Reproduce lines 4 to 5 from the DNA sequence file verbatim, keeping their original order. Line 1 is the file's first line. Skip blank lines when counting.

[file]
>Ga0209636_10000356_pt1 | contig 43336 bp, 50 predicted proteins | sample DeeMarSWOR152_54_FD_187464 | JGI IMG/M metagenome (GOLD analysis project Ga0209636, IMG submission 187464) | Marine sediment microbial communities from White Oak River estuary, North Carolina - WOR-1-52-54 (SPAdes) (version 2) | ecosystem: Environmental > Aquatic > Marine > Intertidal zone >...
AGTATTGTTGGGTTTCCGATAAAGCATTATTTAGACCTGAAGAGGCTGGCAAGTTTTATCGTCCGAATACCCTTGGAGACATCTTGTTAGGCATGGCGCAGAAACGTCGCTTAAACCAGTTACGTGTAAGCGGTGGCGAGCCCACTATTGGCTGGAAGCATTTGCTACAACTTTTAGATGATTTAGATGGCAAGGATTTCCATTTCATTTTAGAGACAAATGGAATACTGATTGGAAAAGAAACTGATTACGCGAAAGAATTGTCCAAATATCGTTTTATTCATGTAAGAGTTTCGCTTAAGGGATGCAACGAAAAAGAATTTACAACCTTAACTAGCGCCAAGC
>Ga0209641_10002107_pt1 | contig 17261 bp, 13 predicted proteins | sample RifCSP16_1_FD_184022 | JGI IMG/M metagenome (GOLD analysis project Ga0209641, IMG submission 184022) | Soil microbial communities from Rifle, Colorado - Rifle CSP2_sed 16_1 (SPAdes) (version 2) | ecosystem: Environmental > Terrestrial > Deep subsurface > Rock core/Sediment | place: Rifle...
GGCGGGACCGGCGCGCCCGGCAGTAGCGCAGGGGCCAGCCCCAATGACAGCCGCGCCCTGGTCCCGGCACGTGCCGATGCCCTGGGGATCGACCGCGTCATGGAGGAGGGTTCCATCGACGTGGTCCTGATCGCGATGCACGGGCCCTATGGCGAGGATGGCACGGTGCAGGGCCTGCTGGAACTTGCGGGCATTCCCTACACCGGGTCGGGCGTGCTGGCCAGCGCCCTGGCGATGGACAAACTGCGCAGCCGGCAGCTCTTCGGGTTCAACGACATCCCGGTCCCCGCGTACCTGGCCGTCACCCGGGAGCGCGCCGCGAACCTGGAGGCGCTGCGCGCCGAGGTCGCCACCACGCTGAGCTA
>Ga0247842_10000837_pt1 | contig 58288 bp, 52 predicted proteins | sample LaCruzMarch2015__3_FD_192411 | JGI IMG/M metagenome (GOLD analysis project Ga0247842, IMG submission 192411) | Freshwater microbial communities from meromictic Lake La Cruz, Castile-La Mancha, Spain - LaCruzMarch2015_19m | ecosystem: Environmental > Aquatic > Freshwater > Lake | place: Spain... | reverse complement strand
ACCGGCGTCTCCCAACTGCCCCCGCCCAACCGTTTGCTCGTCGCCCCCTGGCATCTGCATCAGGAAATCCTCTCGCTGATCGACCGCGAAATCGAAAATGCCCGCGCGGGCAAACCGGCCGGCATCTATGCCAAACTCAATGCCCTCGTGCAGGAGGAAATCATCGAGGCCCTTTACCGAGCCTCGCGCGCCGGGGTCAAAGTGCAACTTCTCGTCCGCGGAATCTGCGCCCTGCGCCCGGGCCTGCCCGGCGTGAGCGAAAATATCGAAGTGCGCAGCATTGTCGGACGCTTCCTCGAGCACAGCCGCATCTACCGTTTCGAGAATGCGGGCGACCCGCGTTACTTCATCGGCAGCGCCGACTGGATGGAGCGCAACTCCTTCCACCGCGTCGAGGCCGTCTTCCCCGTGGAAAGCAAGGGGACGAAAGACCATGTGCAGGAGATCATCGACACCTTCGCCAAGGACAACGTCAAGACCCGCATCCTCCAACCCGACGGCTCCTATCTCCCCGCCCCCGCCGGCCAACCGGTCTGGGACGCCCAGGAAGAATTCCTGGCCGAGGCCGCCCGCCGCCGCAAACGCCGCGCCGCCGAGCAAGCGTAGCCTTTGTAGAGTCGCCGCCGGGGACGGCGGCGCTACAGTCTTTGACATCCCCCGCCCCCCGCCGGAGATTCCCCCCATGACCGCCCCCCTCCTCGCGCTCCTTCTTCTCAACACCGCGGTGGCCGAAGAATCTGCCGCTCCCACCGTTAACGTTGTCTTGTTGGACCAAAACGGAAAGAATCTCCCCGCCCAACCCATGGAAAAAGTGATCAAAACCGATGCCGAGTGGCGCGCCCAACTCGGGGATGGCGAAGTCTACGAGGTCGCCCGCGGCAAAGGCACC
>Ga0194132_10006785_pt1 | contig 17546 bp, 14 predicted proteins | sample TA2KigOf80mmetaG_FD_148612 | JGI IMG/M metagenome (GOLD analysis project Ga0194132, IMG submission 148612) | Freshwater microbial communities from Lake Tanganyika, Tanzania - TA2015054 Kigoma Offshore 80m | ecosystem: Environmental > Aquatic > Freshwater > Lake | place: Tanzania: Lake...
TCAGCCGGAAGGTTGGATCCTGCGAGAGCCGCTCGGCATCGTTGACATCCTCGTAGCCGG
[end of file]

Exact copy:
GGCGGGACCGGCGCGCCCGGCAGTAGCGCAGGGGCCAGCCCCAATGACAGCCGCGCCCTGGTCCCGGCACGTGCCGATGCCCTGGGGATCGACCGCGTCATGGAGGAGGGTTCCATCGACGTGGTCCTGATCGCGATGCACGGGCCCTATGGCGAGGATGGCACGGTGCAGGGCCTGCTGGAACTTGCGGGCATTCCCTACACCGGGTCGGGCGTGCTGGCCAGCGCCCTGGCGATGGACAAACTGCGCAGCCGGCAGCTCTTCGGGTTCAACGACATCCCGGTCCCCGCGTACCTGGCCGTCACCCGGGAGCGCGCCGCGAACCTGGAGGCGCTGCGCGCCGAGGTCGCCACCACGCTGAGCTA
>Ga0247842_10000837_pt1 | contig 58288 bp, 52 predicted proteins | sample LaCruzMarch2015__3_FD_192411 | JGI IMG/M metagenome (GOLD analysis project Ga0247842, IMG submission 192411) | Freshwater microbial communities from meromictic Lake La Cruz, Castile-La Mancha, Spain - LaCruzMarch2015_19m | ecosystem: Environmental > Aquatic > Freshwater > Lake | place: Spain... | reverse complement strand